The crowd is an interesting aspect of this scene as well. For Douglas, they cheer wildly, in more of a mob-like way. Someone nearby even comments on the crowd as empty headed for cheering such an empty headed man as Douglas. This makes the viewer hate Douglas even more and scorn the crowd for being so easily fooled. For Lincoln, they listen, they whistle, they laugh, they comment, and they cheer happily. This shows Lincoln as more of a man of the people, while Douglas is presented as a traditional politician. We as Americans like to think of Lincoln this way, as a man of the people who worked his way to the top through hard work and intelligence. By interacting with the crowd the way he does, this image is reinforced. Lincoln is eloquent and important but also funny and likeable. Douglas is a political stereotype. The way in which Lincoln speaks in this scene and throughout the film also makes him seem more a grassroots person. He speaks slowly and doesn’t use fancy language or rhetorical techniques. This makes him come off as more average, middle class, and relatable. Although he sounds intelligent, he does not sound pretentious. This also adds to his allure, and the director is helping to reinforce our ideas of Lincoln.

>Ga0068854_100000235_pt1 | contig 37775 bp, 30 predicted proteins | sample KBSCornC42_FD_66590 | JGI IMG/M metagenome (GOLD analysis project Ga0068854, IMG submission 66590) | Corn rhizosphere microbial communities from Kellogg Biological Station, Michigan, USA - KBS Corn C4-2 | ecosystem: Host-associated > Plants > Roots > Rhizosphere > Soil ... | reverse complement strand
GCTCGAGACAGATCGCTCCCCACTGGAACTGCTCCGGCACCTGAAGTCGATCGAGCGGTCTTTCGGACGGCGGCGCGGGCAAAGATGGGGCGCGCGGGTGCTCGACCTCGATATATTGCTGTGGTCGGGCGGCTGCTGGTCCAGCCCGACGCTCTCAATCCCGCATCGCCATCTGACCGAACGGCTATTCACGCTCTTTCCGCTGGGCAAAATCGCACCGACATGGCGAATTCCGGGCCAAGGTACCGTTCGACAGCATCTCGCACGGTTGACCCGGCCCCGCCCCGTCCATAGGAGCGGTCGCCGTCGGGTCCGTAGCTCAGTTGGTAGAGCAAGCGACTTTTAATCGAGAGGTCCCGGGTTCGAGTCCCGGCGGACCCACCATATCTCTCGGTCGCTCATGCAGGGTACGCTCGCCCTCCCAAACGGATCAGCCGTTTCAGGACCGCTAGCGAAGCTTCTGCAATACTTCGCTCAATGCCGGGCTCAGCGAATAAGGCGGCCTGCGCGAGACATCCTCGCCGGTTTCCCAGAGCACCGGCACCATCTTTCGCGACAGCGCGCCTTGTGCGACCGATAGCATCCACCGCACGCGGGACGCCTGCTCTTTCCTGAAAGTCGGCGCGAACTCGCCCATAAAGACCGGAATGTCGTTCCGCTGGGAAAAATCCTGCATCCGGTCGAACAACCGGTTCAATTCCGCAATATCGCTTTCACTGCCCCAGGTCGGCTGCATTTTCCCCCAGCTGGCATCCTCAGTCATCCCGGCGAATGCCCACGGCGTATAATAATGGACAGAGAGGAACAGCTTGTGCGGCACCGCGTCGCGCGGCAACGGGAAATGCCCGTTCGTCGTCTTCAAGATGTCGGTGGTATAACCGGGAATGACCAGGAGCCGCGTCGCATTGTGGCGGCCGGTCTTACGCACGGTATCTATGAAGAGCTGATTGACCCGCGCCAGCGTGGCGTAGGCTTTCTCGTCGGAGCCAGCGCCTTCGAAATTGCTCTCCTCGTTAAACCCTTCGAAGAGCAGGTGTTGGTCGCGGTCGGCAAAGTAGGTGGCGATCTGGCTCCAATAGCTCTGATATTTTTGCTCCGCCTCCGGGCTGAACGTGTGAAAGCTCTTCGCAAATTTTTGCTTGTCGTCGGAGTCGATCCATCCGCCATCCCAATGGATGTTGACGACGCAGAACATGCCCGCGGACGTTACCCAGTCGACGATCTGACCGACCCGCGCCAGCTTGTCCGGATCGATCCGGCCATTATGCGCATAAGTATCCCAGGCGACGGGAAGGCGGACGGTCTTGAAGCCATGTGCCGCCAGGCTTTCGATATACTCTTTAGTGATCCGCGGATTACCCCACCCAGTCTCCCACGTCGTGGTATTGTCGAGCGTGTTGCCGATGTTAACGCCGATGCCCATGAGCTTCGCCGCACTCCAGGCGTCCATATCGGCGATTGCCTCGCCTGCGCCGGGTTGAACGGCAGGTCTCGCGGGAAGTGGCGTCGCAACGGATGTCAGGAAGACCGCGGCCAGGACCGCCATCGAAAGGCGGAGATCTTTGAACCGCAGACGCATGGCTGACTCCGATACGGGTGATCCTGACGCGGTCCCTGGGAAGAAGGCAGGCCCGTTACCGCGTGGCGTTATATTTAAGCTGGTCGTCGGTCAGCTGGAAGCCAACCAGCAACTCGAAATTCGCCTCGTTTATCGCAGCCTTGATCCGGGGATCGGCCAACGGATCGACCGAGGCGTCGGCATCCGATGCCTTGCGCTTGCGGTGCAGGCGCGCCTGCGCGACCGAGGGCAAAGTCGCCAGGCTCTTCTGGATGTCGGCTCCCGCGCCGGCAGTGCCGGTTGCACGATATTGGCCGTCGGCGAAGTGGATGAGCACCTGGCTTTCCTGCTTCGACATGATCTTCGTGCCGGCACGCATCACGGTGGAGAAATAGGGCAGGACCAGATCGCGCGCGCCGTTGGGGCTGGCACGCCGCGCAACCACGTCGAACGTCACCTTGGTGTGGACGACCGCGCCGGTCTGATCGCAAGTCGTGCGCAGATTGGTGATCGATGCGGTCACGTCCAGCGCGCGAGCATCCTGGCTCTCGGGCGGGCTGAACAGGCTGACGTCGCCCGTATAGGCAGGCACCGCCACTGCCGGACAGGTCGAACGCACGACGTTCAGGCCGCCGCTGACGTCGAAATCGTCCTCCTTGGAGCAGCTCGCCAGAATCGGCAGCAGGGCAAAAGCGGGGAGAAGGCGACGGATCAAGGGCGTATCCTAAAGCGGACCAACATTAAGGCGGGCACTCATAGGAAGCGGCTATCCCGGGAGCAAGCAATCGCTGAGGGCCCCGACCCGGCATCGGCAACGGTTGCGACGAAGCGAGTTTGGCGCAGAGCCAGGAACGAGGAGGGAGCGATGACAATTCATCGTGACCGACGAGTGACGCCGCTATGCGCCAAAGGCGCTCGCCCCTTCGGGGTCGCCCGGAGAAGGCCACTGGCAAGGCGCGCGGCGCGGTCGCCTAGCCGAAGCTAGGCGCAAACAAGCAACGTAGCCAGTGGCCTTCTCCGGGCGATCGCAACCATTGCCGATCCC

Overall, this scene serves to create and more fully realize our ideas about Lincoln as an American hero. He is in this scene, through the way he is shot, the way he speaks, and the words he says, all the things that we want to see him as. He is humble, average but yet extraordinary, and a man of great and high ideals. He is also portrayed as better than Douglas, which is how the film makes us want to see him, and how we continue to see them. Although in reality Lincoln’s election precipitated the Civil War, we still see him as the best choice for the job of President. Americans cannot imagine anyone else being a better President at the time, and when we compare him to Douglas in this scene, that is certainly evident as truth. The scene helps to create our current image of him. In this scene, Lincoln is exalted; he is the person whom we want to see him as for the entirety of the film. Not only does this scene build from the mythic Lincoln of American culture that was created immediately after his death, it builds upon it and creates a moving image to help perpetuate and even further develop the idea as Lincoln as one of the most moral and impressive Americans of all time.